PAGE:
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Come let us reason together. Perhaps a Biblical appeal (Isaiah 1:18) is the best way to entreat women in a campaign against a hazardous trend that’s gone too far—high heels. I thought I was done with this series. But I was pressed into service by Jennifer, a good friend who asked for this post.

Honestly, I considered the topic earlier, but dismissed it as futile. Why spit into the wind, I thought. No one could convince me to give up high heels when I was a young adult. During college, I teetered around campus in my four-inch Candies (remember those, Baby Boomers?) without a second thought for the future health of my feet, back, and joints. Oh, how I miss the bullet-proof days: my skin would never wrinkle, my butt would never sag, and my body was ever in good service.

With the benefit of hindsight, I can see how foolish I was to wreak such havoc on my body for the sake of fashion. Now that I’m well into body preservation, I feel it’s my duty to remind women of the perils, both present and future, of wearing mega-heels.

Who should buck it
With heels soaring to seven inches and models spilling all over the runways, it’s time to stop the insanity. At a recent fashion show in Montreal, no less than six models fell while strutting down the catwalk. A You Tube video recorded this epic fashion failure, which was harrowing at its worst and empowering at its best.

To wit: When the first model fell, rather than scrambling to her feet in her ridiculous heels, she kicked them off jauntily and carried them. That set a precedent for the next five models who followed suit when they wiped out on the runway. If models tutored in the art of walking in heels can’t manage seven-inch heels, we have no business wearing them either.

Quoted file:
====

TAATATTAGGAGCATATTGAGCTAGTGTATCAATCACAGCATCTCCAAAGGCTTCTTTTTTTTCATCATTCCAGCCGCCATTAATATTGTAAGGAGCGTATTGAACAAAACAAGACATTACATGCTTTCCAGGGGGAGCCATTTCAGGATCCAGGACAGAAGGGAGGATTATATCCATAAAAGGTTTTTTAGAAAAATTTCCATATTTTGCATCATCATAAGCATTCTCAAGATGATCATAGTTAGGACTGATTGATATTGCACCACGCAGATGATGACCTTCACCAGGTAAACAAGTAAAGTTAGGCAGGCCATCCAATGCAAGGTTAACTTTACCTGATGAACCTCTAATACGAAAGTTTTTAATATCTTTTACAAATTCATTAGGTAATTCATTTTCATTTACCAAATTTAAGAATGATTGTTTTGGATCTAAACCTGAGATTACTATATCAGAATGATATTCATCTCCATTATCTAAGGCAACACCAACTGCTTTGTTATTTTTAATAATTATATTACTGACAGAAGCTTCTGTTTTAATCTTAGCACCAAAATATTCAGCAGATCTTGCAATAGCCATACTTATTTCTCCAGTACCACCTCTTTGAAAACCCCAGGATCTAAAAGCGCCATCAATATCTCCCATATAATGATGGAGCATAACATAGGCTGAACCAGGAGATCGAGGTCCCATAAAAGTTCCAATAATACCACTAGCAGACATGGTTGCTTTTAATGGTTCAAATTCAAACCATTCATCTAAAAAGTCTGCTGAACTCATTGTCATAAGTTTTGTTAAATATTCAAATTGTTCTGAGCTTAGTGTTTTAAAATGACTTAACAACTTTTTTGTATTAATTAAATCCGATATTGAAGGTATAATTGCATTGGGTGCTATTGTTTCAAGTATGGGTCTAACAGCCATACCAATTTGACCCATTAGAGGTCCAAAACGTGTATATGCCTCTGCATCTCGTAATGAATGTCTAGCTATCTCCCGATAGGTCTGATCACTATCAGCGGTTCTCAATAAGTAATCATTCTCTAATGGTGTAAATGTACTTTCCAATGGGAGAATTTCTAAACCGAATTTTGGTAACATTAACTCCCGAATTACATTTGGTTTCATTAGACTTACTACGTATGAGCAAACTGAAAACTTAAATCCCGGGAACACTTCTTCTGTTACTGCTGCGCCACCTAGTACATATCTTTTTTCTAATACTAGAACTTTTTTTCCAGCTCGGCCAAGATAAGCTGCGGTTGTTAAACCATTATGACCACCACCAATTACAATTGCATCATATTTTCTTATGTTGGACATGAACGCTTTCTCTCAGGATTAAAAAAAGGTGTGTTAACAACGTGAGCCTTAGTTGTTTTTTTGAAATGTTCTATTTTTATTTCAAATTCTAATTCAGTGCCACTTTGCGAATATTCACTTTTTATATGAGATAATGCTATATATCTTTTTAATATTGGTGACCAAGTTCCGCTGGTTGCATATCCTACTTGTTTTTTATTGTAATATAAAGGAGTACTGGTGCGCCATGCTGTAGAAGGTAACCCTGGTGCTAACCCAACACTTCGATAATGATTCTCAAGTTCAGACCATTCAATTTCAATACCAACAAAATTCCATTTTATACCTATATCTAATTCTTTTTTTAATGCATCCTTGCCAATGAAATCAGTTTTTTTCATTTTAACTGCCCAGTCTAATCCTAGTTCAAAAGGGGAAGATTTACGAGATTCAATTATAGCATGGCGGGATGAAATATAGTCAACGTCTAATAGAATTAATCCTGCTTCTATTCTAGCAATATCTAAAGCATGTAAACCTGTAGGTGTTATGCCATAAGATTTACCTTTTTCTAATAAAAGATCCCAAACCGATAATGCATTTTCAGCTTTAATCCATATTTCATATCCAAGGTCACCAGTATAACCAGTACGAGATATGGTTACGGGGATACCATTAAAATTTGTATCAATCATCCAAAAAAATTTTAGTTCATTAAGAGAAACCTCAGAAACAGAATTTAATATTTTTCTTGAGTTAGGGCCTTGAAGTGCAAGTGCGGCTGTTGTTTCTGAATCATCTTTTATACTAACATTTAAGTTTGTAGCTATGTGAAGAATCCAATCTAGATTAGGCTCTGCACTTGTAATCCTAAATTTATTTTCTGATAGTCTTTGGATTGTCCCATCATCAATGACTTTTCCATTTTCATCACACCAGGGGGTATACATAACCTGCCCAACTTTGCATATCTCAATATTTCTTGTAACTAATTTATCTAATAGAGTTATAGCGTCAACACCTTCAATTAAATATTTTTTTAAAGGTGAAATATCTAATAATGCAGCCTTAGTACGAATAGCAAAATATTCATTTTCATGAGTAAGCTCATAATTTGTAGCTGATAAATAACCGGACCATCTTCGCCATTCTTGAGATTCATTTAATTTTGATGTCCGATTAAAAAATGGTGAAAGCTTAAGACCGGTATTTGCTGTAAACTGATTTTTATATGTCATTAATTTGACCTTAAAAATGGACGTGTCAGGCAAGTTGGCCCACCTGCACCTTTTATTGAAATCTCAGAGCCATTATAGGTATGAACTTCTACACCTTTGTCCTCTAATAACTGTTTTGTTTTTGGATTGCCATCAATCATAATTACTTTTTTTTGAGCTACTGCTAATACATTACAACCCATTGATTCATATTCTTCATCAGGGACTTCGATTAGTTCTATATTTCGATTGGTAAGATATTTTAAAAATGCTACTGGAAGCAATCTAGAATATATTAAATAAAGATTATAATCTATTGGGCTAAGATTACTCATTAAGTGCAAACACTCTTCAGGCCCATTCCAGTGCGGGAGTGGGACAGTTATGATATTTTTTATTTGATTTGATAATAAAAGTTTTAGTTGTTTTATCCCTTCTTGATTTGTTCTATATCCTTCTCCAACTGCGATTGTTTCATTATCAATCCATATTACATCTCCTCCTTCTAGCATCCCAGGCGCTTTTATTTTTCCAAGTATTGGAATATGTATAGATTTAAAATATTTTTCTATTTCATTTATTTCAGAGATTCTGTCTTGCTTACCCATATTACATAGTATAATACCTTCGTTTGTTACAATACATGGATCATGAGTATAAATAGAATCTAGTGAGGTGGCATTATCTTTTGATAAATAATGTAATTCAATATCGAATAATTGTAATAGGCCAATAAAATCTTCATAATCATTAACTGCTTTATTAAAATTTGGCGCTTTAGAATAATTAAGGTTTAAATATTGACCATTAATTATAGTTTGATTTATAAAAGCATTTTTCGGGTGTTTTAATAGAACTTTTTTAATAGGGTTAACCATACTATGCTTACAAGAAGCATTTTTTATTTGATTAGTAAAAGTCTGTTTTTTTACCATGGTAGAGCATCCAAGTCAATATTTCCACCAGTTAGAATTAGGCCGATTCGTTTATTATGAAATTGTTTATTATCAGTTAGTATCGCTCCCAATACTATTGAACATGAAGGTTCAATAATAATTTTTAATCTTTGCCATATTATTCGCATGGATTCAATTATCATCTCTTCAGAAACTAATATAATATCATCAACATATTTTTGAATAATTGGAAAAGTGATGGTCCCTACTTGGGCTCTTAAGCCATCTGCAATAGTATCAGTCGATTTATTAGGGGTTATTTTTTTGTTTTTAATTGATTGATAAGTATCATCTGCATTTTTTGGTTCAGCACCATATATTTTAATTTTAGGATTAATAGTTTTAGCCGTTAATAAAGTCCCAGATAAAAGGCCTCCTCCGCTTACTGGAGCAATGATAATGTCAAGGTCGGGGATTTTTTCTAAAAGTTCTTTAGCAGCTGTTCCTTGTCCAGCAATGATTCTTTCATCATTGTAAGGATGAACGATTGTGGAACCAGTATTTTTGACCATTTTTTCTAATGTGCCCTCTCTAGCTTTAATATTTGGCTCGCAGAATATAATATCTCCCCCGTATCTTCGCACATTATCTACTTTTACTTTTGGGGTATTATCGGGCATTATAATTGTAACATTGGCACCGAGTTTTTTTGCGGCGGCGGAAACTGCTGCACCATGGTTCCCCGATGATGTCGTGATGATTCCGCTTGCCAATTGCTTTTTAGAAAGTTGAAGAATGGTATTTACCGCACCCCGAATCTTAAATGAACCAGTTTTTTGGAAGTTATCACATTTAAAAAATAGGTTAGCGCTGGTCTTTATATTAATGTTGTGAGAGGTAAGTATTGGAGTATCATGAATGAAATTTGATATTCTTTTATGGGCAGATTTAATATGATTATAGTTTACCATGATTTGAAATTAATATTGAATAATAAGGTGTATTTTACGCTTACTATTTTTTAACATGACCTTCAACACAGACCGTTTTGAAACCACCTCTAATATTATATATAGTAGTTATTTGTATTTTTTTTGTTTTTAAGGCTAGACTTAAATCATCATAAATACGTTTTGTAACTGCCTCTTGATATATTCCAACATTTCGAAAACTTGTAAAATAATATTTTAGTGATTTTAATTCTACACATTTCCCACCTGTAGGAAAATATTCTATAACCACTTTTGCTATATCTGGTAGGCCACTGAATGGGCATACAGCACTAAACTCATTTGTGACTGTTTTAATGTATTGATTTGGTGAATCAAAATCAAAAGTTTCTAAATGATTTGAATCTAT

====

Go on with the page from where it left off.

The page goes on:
What to wear instead
For review, I’ll share what any good podiatrist worth his/her salt will tell you: wearing high heels frequently can be hazardous to your health. It adversely affects ankle joints, Achilles tendons, balls of the feet, knees and backs. Remember: parts are parts and parts wear out. Consider the immediate risk of broken ankles and torn ligaments not to mention the long-term effect of heels.

If you can manage it, stick with a two- or three-inch heel with a rounded or open toe. Choose wedges, platforms, or thick, stacked heels over stilettos. One need only look to national fashion plate Michelle Obama to see how lovely a low, kitten heel can be. I’m drawn to a few brands that merge comfort and style. One of my favorites is this vintage-inspired Beautifeel Boot, which has true Victorian cache. Get your pocket books out if you’re buying. I bought a pair on sale for $150. I shuddered at the time, but I wear them several times a week during the winter months. That’s a good value.

What’s your favorite shoe for fashion AND comfort?

Life is short. Wear the good stuff.


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